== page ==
The above preview is unformatted text

This student written piece of work is one of many that can be found in our AS and A Level Other Poets section.

Found what you're looking for?

  • Start learning 29% faster today
  • 150,000+ documents available
  • Just £6.99 a month

Not the one? Search for your essay title...
  • Join over 1.2 million students every month
  • Accelerate your learning by 29%
  • Unlimited access from just £6.99 per month

See related essaysSee related essays

Related AS and A Level Other Poets essays

  1. The Glass Jar (Gwen Harwood) Analysis. The Glass Jar, dedicated to Vivian Smith, ...

    Like some great sausage factory, some industrial corporation, neatly and without any feeling whatsoever, the army must dispose of that which it once clothed, fed and trained. The anonymous 'they're' occurs ten times in as many lines. It does not seem to matter who is living and who is dead.

  2. The Darkling Thrush, The Voice, The Going and The Convergance of the Twain revision ...

    o The strength of his dismay is infecting all of those around him * What is significant in Hardy's choice of the verb "seemed", to qualify his lack of fervour? o Seemed undermines the use of the word fervour and therefore himself Stanza 3 * What is the effect of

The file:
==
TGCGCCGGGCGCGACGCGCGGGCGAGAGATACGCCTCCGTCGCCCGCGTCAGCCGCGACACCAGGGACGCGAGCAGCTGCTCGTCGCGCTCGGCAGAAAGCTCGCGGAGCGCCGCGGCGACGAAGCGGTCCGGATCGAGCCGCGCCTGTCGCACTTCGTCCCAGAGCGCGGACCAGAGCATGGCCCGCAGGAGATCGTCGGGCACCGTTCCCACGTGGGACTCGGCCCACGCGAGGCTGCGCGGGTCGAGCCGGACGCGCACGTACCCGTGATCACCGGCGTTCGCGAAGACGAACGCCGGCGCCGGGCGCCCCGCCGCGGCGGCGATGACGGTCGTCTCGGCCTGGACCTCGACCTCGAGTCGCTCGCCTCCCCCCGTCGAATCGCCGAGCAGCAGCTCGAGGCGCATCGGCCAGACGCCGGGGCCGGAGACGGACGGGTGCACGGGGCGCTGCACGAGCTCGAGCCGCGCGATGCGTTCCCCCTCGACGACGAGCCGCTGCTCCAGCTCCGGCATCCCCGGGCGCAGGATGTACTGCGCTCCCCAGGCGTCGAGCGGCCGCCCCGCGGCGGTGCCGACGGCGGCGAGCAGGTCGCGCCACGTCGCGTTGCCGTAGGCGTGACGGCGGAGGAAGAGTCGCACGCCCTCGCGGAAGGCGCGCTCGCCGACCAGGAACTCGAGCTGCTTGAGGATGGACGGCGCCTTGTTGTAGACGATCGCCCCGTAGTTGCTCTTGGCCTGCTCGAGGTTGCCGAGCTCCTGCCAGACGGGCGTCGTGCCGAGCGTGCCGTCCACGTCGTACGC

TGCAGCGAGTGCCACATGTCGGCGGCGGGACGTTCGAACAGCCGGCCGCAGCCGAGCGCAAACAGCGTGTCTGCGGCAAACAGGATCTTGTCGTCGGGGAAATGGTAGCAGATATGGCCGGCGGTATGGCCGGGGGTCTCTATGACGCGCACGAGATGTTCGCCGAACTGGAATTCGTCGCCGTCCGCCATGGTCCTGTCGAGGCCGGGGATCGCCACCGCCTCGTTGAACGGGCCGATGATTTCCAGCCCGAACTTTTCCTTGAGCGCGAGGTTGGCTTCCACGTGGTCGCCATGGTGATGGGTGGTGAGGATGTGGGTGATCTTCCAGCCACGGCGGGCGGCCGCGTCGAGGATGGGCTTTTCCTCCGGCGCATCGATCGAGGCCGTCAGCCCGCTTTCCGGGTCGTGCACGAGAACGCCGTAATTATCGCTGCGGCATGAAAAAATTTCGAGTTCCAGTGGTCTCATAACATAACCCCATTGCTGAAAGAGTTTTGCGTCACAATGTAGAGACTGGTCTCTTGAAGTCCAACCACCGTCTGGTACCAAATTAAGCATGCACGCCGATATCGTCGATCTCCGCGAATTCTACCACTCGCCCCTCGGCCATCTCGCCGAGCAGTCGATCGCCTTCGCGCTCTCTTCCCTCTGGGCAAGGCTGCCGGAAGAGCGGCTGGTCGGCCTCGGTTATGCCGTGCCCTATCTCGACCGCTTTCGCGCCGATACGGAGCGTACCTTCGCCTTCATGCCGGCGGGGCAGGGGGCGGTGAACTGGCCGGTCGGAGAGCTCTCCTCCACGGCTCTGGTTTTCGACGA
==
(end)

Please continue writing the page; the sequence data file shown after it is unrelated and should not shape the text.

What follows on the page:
1. Social and literary background to Mirza Ghalib's works. Mirza Asadullah Beg Khan known ...

    There were not many deaths, but a man who has fever feels that all the strength has been drained from his limbs. And this invading army has not yet left the city." Ghalib turned upon Hamza Khan, a maulvi who had once been tutor to Alai in his childhood and

  2. Poetry analysis of 'Country School' Allen Curnow

    Curnow has made use of an unstable structure so to say, for the poem does not hold a constant number of stanzas, rather the poem begins with 3 and 5 lined stanzas but ends with two 4-lined stanzas. Now this growth of stability towards the end perhaps reflects the growth or the increase in the persona's clarity of understanding.

  1. Darkling Thrush analysis

    The use of "Darkling" to describe the bird also draws a comparison with Keats, as it's only other use in the poet's "Nightingale". It is possible that Hardy invoked the poem in order to show the total contrast between the two, whilst Keats' nightingale is beautiful in a time of

  2. Commentary on The Lost Heritage by Heather Buck

    The third stanza brings new support for the min theme of the poem by contrasting to great detail the connection that our ancestors had with nature against how we today connect with nature. "Where the wind once tore at the flame of tallowed rushes, pressing and printing their blackened tongues

  • Over 160,000 pieces
    of student written work
  • Annotated by
    experienced teachers
  • Ideas and feedback to
    improve your own work